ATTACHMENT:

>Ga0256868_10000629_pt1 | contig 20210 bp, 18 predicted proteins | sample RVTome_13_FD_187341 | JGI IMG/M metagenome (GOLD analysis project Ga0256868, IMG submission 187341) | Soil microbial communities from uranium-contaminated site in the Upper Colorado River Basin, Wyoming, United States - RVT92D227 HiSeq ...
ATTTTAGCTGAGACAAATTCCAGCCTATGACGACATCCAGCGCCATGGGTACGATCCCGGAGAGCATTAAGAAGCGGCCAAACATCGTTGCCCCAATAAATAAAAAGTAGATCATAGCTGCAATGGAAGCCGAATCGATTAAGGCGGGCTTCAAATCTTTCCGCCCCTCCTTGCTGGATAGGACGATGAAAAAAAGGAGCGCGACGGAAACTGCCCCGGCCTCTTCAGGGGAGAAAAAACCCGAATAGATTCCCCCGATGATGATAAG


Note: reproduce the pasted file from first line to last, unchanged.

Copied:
>Ga0256868_10000629_pt1 | contig 20210 bp, 18 predicted proteins | sample RVTome_13_FD_187341 | JGI IMG/M metagenome (GOLD analysis project Ga0256868, IMG submission 187341) | Soil microbial communities from uranium-contaminated site in the Upper Colorado River Basin, Wyoming, United States - RVT92D227 HiSeq ...
ATTTTAGCTGAGACAAATTCCAGCCTATGACGACATCCAGCGCCATGGGTACGATCCCGGAGAGCATTAAGAAGCGGCCAAACATCGTTGCCCCAATAAATAAAAAGTAGATCATAGCTGCAATGGAAGCCGAATCGATTAAGGCGGGCTTCAAATCTTTCCGCCCCTCCTTGCTGGATAGGACGATGAAAAAAAGGAGCGCGACGGAAACTGCCCCGGCCTCTTCAGGGGAGAAAAAACCCGAATAGATTCCCCCGATGATGATAAG